US Supreme Court Turns Down Banks’ Bid that It Examine FDIC Case
The U.S. Supreme Court has decided not to review the 2015 ruling made by the Fifth Circuit Court of Appeals that revived the Federal Deposit Insurance Corporation’s (FDIC) securities case accusing Goldman Sachs (GS), Royal Bank of Scotland (RBS), and Deutsche Bank (DB) of misrepresenting the quality of securities it sold to Guaranty Bank, which later failed. The FDIC took the Texas bank into receivership in 2009 and sued the banks in 2014.
A judge in Austin, Tx. dismissed the case, citing a state law requiring that lawsuits be brought within five years of a mortgage-backed security’s sale. The complaint had been filed at least 9 years after the MBSs were sold.
Last August, the Fifth Circuit cited a 1989 federal law and revived the case. The appeals court said that the FDIC is allowed an extended time period to file complaints for institutions that it insures and have gone into receivership. Circuit Judge Carolyn Dineen King wrote that it was this federal law that made it possible for the FDIC to concentrate on dealing with bank failures rather than worrying about possible statutes and their limitations.
RBS, Goldman, and Deutsche then filed their petitioned with the U.S. Supreme Court. The banks pointed to a past holding by the highest court that barred other courts from preempting state law unless the U.S. Congress has made such a preemption clear.
Credit Suisse Resolves MBS Case for $29M
Credit Suisse (CS) must pay $29M to settle the National Credit Union Administration’s claim that it sold bad mortgage-backed-securities to credit unions. NCUA’s lawsuit revolves around MBSs that UBS (UBS) underwrote and sold to Members United Corporate Federal Credit Union and the Southwest Corporate Federal Credit Union for over $228M from ’06 to ’07. Both credit unions have since failed.
The U.S. regulator claimed that there were false statements in the MBS’ offering documents stating that the loans, upon origination, satisfied underwriting guidelines. NCUA has a similar mortgage-backed securities case pending against Credit Suisse in Kansas.
Former Fannie Mae Chief Loses Motion to Dismiss SEC Fraud Case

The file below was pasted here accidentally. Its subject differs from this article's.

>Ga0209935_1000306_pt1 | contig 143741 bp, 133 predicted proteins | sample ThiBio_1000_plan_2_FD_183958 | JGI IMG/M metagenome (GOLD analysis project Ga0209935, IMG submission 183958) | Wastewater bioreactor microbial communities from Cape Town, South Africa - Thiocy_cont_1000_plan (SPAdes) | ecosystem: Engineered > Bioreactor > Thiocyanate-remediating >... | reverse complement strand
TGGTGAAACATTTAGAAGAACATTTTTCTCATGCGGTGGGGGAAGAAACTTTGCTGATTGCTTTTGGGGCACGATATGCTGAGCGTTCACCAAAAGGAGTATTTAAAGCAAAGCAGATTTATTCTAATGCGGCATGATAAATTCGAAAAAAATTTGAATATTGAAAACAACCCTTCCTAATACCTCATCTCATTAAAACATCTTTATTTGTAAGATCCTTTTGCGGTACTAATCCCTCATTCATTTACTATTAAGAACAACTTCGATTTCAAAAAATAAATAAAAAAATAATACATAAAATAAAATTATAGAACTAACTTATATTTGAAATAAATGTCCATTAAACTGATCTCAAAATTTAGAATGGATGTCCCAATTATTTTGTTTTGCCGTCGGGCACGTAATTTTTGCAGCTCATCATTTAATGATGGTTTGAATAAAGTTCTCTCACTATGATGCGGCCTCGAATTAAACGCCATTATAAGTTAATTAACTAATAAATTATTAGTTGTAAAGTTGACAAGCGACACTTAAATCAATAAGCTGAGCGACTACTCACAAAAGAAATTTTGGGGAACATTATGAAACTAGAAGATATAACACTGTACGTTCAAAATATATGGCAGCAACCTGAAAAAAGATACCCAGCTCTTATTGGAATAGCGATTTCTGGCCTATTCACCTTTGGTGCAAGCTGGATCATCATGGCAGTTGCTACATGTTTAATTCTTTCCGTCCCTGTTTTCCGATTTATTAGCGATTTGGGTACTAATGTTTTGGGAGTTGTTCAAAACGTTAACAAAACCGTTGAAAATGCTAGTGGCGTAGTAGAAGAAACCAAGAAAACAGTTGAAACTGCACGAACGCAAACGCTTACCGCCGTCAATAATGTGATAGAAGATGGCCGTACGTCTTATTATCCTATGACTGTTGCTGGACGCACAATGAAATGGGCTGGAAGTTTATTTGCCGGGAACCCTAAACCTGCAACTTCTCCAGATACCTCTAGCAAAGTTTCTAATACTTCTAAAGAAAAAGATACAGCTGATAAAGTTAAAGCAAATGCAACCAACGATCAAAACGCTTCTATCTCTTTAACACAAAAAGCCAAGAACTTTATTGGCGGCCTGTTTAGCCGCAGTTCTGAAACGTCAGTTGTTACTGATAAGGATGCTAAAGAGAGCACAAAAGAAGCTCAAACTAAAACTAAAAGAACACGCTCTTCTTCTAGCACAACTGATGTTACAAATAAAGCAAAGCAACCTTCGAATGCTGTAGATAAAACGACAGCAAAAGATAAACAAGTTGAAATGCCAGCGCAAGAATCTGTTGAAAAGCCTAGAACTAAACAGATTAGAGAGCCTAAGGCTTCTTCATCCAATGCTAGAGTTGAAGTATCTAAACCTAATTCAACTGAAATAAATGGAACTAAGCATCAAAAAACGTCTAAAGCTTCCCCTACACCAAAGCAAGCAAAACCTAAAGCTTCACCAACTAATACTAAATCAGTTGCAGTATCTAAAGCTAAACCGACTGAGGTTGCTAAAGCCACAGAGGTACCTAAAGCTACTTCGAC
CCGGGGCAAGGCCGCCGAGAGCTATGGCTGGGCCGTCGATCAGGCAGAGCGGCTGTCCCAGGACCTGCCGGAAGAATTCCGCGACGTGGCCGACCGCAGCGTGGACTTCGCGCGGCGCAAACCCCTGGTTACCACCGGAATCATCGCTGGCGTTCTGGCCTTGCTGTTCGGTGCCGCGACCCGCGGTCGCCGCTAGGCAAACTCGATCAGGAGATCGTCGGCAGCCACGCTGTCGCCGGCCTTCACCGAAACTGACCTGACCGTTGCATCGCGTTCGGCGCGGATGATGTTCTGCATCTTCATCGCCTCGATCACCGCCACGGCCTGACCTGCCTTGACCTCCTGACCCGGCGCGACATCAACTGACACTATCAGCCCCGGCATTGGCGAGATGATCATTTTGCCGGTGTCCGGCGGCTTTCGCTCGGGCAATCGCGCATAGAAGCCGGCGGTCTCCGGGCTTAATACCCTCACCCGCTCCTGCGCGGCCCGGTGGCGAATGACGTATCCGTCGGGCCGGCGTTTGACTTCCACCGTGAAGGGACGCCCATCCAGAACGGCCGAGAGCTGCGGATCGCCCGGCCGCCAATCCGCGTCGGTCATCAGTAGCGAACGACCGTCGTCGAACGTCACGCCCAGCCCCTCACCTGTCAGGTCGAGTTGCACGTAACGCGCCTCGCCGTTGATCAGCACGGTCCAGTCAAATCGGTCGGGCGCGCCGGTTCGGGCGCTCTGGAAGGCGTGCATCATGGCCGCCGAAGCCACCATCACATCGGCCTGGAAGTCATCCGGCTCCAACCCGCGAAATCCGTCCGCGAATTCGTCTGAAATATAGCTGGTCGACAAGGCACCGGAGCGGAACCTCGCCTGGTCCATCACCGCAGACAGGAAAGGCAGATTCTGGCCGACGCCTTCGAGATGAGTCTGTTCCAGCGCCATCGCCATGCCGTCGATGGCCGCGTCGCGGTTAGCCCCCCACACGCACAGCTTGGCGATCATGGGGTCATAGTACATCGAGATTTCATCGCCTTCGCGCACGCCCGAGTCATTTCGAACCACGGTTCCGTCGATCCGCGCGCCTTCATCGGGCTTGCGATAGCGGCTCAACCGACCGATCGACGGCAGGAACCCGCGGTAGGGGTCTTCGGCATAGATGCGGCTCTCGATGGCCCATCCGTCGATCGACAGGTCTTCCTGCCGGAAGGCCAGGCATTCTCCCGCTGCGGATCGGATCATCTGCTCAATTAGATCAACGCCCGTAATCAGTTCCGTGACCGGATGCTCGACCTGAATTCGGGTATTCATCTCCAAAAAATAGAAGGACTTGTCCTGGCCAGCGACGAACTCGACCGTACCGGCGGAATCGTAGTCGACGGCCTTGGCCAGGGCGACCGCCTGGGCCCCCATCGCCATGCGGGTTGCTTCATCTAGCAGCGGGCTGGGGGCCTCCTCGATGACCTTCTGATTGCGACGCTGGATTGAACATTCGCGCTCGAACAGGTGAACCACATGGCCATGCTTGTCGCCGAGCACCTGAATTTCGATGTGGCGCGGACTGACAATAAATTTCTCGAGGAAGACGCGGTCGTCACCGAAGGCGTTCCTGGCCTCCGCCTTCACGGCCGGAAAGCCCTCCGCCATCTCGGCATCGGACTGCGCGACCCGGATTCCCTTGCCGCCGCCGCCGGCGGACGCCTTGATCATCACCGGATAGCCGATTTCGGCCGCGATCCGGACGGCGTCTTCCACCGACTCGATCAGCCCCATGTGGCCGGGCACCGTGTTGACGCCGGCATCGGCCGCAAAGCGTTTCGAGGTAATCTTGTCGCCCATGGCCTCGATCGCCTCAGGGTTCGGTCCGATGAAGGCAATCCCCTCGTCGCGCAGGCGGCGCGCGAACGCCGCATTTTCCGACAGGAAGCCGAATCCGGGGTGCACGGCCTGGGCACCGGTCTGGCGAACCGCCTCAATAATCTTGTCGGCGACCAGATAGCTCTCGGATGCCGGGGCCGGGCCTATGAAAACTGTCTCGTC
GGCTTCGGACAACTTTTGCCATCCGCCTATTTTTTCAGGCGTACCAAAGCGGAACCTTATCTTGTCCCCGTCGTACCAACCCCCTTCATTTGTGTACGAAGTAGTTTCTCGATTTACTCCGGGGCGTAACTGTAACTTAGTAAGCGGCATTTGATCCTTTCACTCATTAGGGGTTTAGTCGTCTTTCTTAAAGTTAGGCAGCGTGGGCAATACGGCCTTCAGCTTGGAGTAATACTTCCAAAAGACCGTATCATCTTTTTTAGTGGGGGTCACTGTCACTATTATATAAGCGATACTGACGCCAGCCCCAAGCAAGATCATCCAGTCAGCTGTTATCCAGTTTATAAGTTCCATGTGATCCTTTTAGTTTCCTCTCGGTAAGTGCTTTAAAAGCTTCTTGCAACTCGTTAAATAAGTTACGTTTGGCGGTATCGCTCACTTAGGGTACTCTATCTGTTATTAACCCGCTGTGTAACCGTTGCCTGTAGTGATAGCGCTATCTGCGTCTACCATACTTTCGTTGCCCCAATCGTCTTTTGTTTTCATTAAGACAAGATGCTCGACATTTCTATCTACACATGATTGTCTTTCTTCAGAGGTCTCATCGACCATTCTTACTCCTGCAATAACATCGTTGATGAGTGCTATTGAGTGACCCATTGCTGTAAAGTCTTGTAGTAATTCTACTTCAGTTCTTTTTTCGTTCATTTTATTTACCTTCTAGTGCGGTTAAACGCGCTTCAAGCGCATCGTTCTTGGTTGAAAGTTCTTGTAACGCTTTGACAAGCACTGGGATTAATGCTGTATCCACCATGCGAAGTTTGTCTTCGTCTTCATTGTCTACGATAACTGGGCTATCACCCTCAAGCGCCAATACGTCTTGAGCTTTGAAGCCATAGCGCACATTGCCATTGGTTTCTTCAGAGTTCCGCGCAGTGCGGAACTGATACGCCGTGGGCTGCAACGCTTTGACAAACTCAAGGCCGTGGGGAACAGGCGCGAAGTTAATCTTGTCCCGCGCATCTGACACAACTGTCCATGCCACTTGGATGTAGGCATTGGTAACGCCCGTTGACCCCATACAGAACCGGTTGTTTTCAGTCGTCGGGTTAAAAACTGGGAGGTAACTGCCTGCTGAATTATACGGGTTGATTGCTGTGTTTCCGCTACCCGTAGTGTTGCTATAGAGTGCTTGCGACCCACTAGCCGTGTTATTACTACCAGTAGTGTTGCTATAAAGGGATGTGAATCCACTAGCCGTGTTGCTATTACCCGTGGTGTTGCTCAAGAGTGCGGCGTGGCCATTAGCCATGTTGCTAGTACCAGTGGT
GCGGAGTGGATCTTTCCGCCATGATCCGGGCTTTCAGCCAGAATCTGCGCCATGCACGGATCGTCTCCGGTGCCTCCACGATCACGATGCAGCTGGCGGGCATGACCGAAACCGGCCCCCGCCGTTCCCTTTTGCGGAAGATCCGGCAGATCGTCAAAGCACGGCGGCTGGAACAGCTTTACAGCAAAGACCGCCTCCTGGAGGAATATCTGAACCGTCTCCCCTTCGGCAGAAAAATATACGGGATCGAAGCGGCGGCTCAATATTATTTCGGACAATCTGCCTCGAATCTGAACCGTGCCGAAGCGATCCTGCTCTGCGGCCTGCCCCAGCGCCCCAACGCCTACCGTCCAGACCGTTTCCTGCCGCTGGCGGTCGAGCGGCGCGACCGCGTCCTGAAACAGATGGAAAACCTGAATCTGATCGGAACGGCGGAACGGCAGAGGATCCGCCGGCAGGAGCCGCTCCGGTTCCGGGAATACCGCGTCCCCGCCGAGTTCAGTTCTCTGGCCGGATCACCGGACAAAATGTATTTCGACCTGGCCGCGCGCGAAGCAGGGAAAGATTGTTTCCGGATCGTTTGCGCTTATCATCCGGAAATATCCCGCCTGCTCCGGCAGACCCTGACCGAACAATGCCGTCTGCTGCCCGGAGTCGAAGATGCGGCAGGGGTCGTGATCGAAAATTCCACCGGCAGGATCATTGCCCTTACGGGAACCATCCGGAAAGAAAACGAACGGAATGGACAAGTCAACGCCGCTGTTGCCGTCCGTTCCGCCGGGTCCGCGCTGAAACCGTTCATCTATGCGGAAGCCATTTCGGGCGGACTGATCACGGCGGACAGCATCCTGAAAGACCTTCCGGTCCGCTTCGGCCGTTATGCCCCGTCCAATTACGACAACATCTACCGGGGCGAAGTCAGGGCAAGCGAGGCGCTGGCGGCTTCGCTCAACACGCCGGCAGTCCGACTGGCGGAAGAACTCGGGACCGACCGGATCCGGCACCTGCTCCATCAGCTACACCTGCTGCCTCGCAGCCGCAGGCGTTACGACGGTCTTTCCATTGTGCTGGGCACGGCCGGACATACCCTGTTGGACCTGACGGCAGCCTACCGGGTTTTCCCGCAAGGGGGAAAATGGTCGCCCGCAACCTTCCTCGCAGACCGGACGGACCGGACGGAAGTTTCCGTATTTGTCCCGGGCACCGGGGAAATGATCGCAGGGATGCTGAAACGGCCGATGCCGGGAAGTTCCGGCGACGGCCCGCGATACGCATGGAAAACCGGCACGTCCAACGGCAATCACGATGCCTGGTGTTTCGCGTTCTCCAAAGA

Daniel Mudd, the ex-CEO of Fannie Mae, will have to face a Securities and Exchange Commission lawsuit accusing him of hiding the mortgage finance agency’s exposure to high risk loans that spurred the 2008 financial crisis. A district court judge in Manhattan ruled that the regulator could take Mudd to trial over contentions that he hid $441B of high-risk loans before the government seized Fannie Mae that same year. The US then placed it, along with mortgage company Freddie Mac, into conservatorship. The SEC believes Fannie Mae hid its exposure to over $100B of subprime loans and $341B of Alt-A loans.
Judge Paul Crotty said that a jury could determine that the mortgage giant’s disclosures about exposure to Alt-A loans and subprime loans left out millions of dollars of mortgages. The judge said that evidence had been presented by the regulator that could cause a jury to rule that Mudd knew or should have known that his public statements about Fannie Mae’s disclosures and loan risks exposures were misleading and/or false. Mudd, however, maintains that the SEC has failed to demonstrate that he committed fraud against investors.
The SEC also sued two of Mudd’s Fannie Mae colleagues in 2011. It filed a securities case making similar allegations against ex-Freddie Mac CEO Richard Syron and two others. All five of them have arrived at small settlements with the agency.
Credit Suisse to pay $29 million in U.S. regulator’s mortgage case, Yahoo/Reuters, March 24, 2016
Judge: Ex-Fannie Mae boss must face SEC-led civil trial, The Post-Journal, March 2, 2016
Supreme Court Rejects Banks’ Request to Review FDIC Suit, DSNews, March 29, 2016